WUHAN, Nov. 10 (Xinhua) -- It is late autumn at the Tianxingzhou country park in the central Chinese city of Wuhan, and several migratory birds -- black storks with black bodies, white bellies, red beaks and thin legs -- are visiting the mudflats, their heads bent low in search of food.
In the distance, a group of primary school students are participating in a bird-watching event, appreciating the grace of these wild animals through binoculars.
"Look at their feathers, very impressive!" said Li Maoning, an 11-year-old student from Wuhan Foreign Language School.
"Black storks are under first-class state protection. There are fewer than 1,000 remaining in East Asia and we need to protect them," gushes Li, who has been anticipating this moment for some time.
Bird-watching is one of the activities offered by the public benefit program "Park Classes," which was initiated by the Wuhan municipal garden and forestry bureau in 2016.
The program aims to help foster the concept of environmental protection among primary and middle school students, and to help children get close to nature through a variety of outdoor activities, developing their ability to explore and take action.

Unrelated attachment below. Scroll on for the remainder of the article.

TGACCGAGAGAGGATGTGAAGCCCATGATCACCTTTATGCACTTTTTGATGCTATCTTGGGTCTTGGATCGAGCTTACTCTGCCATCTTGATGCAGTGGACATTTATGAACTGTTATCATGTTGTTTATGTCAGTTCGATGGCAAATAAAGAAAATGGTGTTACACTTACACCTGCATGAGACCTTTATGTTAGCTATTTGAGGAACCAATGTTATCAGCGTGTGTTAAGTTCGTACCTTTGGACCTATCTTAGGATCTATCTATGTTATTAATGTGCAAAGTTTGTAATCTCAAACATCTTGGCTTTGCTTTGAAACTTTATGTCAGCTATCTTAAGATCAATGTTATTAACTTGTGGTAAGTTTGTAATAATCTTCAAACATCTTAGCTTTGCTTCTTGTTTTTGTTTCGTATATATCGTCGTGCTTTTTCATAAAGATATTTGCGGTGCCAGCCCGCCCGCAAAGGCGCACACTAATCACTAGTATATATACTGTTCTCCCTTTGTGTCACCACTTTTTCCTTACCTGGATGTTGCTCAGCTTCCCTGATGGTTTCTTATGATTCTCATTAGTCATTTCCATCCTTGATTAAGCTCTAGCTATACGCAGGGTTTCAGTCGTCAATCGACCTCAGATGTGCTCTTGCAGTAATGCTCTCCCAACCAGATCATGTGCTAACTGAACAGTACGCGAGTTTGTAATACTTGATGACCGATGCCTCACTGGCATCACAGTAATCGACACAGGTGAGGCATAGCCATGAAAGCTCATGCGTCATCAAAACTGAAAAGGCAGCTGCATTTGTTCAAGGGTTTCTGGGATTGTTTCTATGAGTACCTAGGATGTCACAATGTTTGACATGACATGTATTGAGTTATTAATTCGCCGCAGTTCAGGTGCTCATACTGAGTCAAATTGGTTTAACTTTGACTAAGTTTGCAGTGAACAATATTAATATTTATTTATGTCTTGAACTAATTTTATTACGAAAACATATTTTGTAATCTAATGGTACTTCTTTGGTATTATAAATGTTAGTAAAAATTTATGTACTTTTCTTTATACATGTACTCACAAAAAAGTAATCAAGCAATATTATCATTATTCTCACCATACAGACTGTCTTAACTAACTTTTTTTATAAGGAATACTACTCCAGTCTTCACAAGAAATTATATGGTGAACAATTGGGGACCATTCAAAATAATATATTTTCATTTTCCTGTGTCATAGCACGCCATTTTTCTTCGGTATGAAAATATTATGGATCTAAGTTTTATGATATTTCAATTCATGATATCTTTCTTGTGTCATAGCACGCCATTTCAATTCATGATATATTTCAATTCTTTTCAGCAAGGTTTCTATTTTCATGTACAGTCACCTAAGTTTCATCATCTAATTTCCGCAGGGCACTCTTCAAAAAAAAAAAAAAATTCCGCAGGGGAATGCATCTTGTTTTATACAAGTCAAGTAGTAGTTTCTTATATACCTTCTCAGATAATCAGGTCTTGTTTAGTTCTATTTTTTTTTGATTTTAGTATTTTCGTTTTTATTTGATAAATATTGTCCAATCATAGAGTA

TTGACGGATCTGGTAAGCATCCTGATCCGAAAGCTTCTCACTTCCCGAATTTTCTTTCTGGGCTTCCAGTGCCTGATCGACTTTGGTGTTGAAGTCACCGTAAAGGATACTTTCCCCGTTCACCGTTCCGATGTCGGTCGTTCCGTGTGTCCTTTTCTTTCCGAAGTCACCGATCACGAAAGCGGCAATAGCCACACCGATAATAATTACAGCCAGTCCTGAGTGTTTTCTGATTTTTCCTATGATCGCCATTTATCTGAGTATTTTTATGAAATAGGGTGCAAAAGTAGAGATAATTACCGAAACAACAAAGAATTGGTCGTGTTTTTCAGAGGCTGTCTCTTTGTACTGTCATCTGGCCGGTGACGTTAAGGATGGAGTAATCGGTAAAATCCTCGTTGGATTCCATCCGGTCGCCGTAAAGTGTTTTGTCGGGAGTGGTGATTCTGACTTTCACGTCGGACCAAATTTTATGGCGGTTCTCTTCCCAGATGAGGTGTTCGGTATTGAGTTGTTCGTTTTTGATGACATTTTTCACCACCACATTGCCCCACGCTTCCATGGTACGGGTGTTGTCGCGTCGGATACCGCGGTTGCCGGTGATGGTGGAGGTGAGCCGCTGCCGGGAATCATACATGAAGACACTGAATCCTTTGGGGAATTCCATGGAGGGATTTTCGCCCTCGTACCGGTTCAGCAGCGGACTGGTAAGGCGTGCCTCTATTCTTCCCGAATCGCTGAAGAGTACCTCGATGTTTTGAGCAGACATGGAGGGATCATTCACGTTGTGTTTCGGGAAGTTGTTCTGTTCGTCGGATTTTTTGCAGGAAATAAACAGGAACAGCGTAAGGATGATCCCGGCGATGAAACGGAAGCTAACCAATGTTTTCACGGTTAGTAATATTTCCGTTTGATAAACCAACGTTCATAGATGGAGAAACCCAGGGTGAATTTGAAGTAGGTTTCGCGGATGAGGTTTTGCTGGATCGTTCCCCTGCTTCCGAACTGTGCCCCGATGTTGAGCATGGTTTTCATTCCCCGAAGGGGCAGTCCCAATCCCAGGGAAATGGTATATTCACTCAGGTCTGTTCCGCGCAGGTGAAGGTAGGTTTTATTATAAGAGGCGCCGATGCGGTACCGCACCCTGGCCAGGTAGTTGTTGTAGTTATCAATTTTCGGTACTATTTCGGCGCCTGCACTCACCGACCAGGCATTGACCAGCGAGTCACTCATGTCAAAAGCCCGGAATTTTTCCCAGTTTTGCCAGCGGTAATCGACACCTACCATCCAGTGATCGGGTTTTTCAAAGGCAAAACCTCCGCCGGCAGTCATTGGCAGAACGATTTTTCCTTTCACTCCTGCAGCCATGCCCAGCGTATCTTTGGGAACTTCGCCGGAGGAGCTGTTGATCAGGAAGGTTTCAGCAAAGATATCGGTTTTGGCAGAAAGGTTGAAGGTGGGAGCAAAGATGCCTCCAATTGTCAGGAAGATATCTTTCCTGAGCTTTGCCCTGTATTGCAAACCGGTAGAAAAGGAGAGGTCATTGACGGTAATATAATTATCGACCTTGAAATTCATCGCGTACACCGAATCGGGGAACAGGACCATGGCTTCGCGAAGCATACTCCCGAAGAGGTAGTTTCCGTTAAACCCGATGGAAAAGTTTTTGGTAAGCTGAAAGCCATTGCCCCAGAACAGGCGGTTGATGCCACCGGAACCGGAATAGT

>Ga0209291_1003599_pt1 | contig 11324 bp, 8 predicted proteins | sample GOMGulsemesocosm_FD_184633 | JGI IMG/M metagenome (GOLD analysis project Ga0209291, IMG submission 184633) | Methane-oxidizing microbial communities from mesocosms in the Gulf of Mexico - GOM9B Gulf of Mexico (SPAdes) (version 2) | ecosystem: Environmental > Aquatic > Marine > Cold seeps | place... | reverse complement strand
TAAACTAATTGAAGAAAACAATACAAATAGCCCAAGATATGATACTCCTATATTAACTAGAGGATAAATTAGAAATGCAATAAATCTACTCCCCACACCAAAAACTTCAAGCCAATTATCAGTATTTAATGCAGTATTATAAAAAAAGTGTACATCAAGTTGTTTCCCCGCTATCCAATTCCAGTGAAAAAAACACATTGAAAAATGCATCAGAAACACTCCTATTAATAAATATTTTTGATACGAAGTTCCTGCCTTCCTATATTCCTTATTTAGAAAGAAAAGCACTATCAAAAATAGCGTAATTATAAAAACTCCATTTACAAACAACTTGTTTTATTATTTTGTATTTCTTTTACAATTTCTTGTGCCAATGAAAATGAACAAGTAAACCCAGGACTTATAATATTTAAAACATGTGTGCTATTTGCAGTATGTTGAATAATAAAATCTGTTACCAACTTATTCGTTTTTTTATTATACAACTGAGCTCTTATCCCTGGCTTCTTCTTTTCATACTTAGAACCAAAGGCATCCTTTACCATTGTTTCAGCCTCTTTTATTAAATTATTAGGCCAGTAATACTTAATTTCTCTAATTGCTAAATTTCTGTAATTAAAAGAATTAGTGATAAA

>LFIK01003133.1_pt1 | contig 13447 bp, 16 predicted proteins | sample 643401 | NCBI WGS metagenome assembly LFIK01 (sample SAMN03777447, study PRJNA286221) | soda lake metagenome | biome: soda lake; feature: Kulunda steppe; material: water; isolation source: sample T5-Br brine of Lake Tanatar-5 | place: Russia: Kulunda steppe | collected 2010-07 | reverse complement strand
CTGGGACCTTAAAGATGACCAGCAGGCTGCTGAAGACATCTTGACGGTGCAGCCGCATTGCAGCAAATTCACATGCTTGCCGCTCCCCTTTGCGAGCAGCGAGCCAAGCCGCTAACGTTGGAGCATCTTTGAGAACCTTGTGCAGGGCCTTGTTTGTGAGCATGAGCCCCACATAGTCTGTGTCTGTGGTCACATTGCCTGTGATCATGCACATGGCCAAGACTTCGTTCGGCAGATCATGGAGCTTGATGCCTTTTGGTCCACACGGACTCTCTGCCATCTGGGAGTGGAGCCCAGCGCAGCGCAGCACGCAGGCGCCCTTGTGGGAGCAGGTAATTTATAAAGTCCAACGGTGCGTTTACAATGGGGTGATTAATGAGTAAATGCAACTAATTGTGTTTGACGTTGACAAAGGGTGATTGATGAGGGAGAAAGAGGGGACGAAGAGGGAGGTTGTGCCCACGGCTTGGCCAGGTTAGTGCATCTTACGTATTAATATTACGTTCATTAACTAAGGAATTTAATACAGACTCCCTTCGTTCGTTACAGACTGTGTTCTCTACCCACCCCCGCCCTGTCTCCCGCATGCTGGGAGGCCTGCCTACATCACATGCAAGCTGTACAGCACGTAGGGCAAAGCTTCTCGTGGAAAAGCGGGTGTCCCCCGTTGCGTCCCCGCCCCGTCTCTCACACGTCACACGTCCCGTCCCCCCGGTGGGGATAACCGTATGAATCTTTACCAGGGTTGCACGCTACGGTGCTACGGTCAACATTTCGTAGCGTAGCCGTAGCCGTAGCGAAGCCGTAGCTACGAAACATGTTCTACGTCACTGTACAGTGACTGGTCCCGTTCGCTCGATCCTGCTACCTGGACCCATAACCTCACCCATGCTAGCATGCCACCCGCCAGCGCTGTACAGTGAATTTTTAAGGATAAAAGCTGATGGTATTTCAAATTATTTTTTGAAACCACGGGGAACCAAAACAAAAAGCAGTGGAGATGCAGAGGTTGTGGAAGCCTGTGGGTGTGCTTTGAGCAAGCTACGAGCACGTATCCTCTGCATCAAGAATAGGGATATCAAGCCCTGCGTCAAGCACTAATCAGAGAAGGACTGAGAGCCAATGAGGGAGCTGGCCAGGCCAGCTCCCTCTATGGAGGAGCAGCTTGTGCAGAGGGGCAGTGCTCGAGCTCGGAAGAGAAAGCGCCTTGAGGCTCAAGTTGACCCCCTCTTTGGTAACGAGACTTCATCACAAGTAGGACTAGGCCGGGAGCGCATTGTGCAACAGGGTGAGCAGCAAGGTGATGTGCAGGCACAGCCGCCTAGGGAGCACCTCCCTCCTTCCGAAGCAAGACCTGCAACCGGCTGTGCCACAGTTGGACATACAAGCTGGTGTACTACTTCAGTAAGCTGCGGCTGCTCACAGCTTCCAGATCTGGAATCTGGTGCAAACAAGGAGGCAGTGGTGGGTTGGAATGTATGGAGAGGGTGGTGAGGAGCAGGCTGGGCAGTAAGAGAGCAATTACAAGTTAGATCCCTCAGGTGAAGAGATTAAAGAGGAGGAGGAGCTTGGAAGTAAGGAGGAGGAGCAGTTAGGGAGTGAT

Among the courses on offer is the restoration of small and micro wetlands, which requires a considerable amount of hands-on practice. Under the guidance of tutors, students are required to conduct research on a 500-square-meter wetland in a city park, and then take action to promote its restoration.
Last summer, a team of 15 primary and middle school students conducted a physical examination of the biodiversity of a micro-wetland in Wuhan's Houxianghe park. They observed and recorded the number of plant and animal species there and made suggestions for improvement, based on the wetland's physical condition.
During their field research, the team found that there were few fish in the micro-wetland and the distribution of wildlife species was generally defective. After further study, they concluded that the wetland was deficient in submerged and floating plants, which prevented fish and amphibians from reproducing in large groups.
In the subsequent courses, students worked together to create design drawings and put together a restoration plan. Thanks to their joint efforts, the biodiversity of the wetland has been significantly improved.
"It's very meaningful," said Teng Zhiyu from Wuhan Changqing Experimental Primary School. "I have learned a lot about strange animals and plants, and have also witnessed the improvement of the wetland's ecology. I'll take part in more activities like this."
Li Chenliang, with the Wuhan park association, feels the program brings major benefits to the students.
"It's not easy for children to have a connection to nature amid the fast-paced city life," said Li. "We should make full use of the city's ecological advantages and encourage more children to get closer to nature through the 'Park Classes' program."
Wuhan, dubbed an "international wetland city," has 165 rivers and 166 lakes. In the past six years, the program has carried out over 3,000 activities in Wuhan's 32 urban parks, covering all of the city's primary and middle schools and attracting over 1 million students. ■